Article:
Since her 2007 album Dans ma Bulle (Inside My Bubble) debuted at the top of the charts by selling 50K copies in its first week, Diam’s has become the hottest emcee in France. Not the hottest female emcee, but the hottest emcee in general. Diam’s is known as a feminist rebel who spits rhymes about war, racism, poverty, and injustice–something that has placed the rapper in the line of French media fire. Unable to handle the constant public scrutiny she faced as a controversial celebrity, Diam’s retreated from the limelight in 2008 to go on a personal introspective journey. That journey led her to Islam, a faith to which she has now converted saying, “Modern medicine was not able to heal my soul, so I turned to religion.”
Given France’s current hostility to observant Muslims (particularly Muslim women), it probably should come as no surprise that French feminists have been quite vocally intolerant of Diam’s decision. Safia Labdi, president of Ni Putes Ni Soumises (Neither Whores nor Submissives), told Le Parisien, “With this new image, Diam’s represents submission, tradition and isolation. She was lost, and found herself by wearing the veil. This is something that we unfortunately see with a lot of young girls.”
Aside from being ultra-patronizing (at 29-years-old Diam’s is hardly a “young girl”), Labdi’s comment makes the oft-heard yet erroneous assumption that veiled Muslim woman = submissive and traditional. The still-subversive lyrics on her newly released album, SOS, makes Ladbi’s description of Diam laughable, and the rapper is hardly being kept in isolation as she kicks off her four-month countrywide tour. In fact, Diam’s decision to wear the veil springs, in part, from her desire to confront prejudice, not unlike the kind Labdi espouses.
Diam’s is not betraying her political sensibilities by converting to Islam and wearing hijab, but French feminists in the vein of Ni Putes Ni Soumises (I’d be remiss if I didn’t point out the bias against sex workers in the organization’s name) are certainly betraying Diam’s, and other Muslim women, by holding such Islamophobic views.
7 Comments Have Been Posted
Politics of Piety
Anonymous replied on
Saba Mahmood wrote Politics of Piety, which addresses this imposition of Western modes of resistance onto women who actively choose to practice their religion. Women should be allowed the agency to resist oppression in their own way, as long as it doesn't harm others. Bravo, Diam.
I applaud your objectivity
Ellen replied on
I'm glad to see you call Labdi's attitude what it really is: Islamophobia. And I respect Diam for wearing the veil against what must have been great pressure not to. I wish more feminists would see that Islam and feminism are definitely not mutually exclusive. Great reporting.
You'd think they would
Claire replied on
You'd think they would realize forcing people to be non-religious is just as bad as forcing them to be religious. Feminists like that are (partly) the reason we feminists still have a bad name. We should be applauding Diam for finding something she needed in her life regardless of whether or not we also want it. I doubt being a female rapper is anything close to submission, tradition or isolation.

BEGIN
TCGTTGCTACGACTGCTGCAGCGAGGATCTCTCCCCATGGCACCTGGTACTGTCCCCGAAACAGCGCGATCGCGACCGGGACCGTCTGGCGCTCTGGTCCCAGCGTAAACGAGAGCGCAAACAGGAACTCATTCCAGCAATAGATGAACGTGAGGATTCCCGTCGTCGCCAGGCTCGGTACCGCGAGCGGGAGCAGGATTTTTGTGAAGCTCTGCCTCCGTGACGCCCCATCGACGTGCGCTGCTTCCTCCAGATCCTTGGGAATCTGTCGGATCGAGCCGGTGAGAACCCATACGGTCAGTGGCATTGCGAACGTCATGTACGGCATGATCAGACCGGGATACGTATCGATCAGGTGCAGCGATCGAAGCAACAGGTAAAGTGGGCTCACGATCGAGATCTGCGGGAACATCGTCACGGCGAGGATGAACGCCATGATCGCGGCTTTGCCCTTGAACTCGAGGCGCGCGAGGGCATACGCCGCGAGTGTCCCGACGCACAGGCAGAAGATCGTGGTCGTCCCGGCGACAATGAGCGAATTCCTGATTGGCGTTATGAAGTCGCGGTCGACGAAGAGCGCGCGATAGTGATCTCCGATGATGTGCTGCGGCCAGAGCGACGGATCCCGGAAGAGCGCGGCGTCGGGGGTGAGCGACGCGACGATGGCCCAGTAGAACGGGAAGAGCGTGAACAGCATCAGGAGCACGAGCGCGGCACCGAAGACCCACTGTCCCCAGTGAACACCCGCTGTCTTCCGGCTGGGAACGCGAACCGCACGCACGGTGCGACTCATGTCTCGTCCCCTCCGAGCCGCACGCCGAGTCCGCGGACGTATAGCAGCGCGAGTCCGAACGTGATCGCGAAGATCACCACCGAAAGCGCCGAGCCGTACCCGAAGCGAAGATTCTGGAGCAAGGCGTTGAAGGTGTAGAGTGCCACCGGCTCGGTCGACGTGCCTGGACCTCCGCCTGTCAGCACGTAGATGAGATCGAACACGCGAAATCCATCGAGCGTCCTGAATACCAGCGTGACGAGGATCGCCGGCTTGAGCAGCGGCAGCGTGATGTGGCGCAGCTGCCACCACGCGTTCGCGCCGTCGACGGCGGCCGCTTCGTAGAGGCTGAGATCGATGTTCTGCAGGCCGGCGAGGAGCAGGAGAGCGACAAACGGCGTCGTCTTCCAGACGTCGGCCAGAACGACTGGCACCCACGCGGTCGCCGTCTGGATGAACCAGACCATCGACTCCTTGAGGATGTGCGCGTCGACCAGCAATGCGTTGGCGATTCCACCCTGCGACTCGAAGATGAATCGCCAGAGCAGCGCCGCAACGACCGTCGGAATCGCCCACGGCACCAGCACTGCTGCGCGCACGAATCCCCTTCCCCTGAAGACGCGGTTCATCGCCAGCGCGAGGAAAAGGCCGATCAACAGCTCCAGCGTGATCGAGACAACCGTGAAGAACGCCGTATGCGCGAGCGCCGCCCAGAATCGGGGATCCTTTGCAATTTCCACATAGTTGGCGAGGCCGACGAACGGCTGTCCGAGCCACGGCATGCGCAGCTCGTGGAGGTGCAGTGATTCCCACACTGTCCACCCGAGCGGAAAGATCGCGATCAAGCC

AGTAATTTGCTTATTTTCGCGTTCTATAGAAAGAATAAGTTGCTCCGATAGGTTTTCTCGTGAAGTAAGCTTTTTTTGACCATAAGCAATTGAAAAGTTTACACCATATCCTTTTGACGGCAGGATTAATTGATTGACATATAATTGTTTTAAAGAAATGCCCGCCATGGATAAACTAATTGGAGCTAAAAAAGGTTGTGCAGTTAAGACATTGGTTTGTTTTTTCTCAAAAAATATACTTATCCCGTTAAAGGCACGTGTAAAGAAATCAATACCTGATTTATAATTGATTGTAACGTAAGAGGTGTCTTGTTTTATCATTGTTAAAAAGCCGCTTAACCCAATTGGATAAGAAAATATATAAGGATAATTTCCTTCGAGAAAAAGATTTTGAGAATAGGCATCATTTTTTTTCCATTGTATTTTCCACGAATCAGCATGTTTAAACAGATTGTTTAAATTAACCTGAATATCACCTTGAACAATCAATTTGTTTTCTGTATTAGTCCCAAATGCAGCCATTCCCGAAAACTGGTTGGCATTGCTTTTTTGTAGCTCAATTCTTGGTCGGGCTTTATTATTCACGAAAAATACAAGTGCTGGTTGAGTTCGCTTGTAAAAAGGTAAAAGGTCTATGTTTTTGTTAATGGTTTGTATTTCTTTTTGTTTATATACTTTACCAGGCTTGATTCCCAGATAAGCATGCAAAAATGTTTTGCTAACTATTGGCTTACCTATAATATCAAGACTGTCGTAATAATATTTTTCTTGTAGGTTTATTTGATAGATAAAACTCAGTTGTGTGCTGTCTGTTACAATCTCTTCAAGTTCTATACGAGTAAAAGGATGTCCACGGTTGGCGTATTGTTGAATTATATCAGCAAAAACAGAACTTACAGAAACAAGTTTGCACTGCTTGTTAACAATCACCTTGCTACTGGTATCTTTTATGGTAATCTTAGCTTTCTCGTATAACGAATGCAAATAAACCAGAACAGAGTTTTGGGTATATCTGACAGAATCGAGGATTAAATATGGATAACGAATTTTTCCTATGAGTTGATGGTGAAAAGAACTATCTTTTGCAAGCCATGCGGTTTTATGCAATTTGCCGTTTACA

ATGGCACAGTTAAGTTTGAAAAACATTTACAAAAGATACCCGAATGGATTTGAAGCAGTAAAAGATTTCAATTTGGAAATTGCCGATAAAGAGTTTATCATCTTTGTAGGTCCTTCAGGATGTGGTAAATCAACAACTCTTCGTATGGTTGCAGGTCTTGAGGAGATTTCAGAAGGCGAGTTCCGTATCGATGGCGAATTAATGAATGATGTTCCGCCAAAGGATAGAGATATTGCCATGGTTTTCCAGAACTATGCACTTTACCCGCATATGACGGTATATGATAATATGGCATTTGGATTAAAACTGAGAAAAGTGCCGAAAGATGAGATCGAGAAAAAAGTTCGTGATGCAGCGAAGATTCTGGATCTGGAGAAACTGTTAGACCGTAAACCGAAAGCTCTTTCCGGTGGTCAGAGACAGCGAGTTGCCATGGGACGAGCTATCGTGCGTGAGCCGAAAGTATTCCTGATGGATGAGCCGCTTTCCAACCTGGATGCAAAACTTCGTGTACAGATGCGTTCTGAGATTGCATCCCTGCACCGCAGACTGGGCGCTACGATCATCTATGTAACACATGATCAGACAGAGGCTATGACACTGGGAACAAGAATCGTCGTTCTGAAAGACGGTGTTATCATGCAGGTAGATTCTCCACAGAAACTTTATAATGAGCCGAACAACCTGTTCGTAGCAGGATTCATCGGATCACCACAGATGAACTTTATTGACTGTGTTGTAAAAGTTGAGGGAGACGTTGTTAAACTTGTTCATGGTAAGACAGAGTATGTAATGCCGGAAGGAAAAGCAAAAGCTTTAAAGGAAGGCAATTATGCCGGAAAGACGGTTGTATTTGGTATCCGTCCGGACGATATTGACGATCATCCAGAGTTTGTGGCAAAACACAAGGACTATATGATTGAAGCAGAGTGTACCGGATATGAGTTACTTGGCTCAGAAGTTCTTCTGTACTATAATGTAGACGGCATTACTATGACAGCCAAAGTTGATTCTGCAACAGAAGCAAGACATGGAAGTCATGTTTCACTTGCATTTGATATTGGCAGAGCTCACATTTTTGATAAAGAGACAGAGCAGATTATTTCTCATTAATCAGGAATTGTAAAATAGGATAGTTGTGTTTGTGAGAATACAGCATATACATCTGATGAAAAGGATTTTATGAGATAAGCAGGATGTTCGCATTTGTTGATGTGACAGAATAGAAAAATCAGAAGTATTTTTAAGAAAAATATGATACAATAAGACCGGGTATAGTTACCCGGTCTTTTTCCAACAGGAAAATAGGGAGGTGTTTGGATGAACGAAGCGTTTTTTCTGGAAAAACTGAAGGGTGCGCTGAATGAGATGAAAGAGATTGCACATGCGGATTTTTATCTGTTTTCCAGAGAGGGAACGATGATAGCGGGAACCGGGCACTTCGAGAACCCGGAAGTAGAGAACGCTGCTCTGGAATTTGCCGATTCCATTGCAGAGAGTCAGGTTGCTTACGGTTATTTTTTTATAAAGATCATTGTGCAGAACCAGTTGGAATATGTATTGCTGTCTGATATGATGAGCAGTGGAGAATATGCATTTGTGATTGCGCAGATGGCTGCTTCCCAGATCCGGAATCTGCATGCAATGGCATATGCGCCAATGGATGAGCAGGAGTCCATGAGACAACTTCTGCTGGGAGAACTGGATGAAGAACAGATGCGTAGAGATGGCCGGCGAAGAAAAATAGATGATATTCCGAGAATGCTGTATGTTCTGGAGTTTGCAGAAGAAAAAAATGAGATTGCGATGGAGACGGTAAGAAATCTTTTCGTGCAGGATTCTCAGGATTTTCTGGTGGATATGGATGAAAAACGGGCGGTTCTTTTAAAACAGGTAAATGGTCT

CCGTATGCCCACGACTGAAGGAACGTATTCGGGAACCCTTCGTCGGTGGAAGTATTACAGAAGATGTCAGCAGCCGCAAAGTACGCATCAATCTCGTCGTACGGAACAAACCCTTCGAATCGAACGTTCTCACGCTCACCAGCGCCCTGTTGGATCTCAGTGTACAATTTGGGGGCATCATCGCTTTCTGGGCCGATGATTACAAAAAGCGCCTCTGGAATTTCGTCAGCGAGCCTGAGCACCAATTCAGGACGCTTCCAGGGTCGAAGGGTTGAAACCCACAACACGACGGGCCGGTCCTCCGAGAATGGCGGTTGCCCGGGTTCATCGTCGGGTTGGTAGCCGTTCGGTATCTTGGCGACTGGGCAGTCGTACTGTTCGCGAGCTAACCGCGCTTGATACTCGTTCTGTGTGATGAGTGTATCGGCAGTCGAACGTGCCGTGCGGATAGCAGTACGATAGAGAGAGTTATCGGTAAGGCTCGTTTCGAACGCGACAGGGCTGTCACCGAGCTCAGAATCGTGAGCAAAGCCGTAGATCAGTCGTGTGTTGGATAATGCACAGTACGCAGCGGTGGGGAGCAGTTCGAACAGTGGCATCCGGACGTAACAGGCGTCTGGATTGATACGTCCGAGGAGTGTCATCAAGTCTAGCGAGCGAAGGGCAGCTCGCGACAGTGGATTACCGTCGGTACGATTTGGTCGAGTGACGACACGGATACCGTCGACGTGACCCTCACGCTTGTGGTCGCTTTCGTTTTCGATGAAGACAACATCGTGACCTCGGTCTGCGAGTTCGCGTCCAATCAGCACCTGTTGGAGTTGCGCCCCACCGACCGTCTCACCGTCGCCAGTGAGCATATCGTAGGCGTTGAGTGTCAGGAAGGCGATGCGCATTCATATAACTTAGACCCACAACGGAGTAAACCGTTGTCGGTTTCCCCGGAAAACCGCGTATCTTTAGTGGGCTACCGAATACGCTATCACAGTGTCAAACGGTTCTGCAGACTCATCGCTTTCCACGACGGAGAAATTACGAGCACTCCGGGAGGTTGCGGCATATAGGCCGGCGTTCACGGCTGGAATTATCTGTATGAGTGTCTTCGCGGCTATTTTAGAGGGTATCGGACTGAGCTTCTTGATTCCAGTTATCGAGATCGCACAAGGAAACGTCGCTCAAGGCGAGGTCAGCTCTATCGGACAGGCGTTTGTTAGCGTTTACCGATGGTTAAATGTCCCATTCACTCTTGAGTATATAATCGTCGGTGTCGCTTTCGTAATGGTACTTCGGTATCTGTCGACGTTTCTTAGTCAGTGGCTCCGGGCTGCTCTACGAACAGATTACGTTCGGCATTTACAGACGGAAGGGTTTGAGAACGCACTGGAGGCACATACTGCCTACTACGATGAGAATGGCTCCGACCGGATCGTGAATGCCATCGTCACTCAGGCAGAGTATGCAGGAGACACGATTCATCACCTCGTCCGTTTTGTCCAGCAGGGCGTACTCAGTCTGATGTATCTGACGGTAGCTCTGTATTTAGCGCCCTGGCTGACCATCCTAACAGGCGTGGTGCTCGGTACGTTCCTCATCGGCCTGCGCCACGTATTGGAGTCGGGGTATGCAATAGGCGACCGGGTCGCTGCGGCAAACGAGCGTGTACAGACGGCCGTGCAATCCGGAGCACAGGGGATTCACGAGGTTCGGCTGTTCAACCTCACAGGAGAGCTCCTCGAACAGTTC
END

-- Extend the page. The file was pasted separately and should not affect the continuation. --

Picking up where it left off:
thanks for the head's up on
Kjerstin Johnson replied on
thanks for the head's up on Diam, Mandy! I'll be following up on both her music and her politics.
For those interested, the lyrics of Enfants du Desert are in both English and French at <a href="http://www.youtube.com/watch?v=xf3R7VojuWc">this YouTube vid.</a>
Anonymous replied on
I'm always really torn on news like this.
On the one hand, I don't think any religion can ever be the way forward for any progressive movement, be it feminism, anti-racism or whatever cause you're getting behind.
On the other hand, with the way the world is divided right now, it's really important to have vocal, self confident people in the media who folow a modern Islam which distances itself from most of the oppression mechanisms all major religions have built in.
For the record, I do think everyone absolutely has the right to find happiness and peace of mind in the way they choose. I just think that organized religions bring such a long screwy history with them, I keep thinking there should be a better way.
religion and social justice
Mandy Van Deven replied on
As an atheist-leaning agnostic, I think it's important to recognize the part organized religion has played in social justice movements. The US Civil Rights Movements, which was largely run from Black churches. Abolitionism in America was jumpstarted by Quakers. Activists like Oscar Romero and MLK used liberation theology as a basis for their arguments against oppression.
Religion is a social institution just like any other, which means the oppression mechanisms built into it were put there by people and can, therefore, be removed by people. We can trace how religions have changed over time and geography. There are plenty of Christians, Muslims, Hindus, Buddhists, Jains, Jews, etc. throughout the world who are working within their own ranks to address these structural inequities in their own faiths, which are (fractured, multiplicitious) communities like any other.
Different things work in different ways for different people. In my mind, the solution isn't to take things off the table, but learning to value all of what is on the table whether we choose to use those things or not.
I'm so excited to see some
notafeministbut replied on
I'm so excited to see some love for Diam! I lived in France for a semester during 2004 and she was already some really hot shit by then. :D I LOVE her and am so thrilled to see her continued success!
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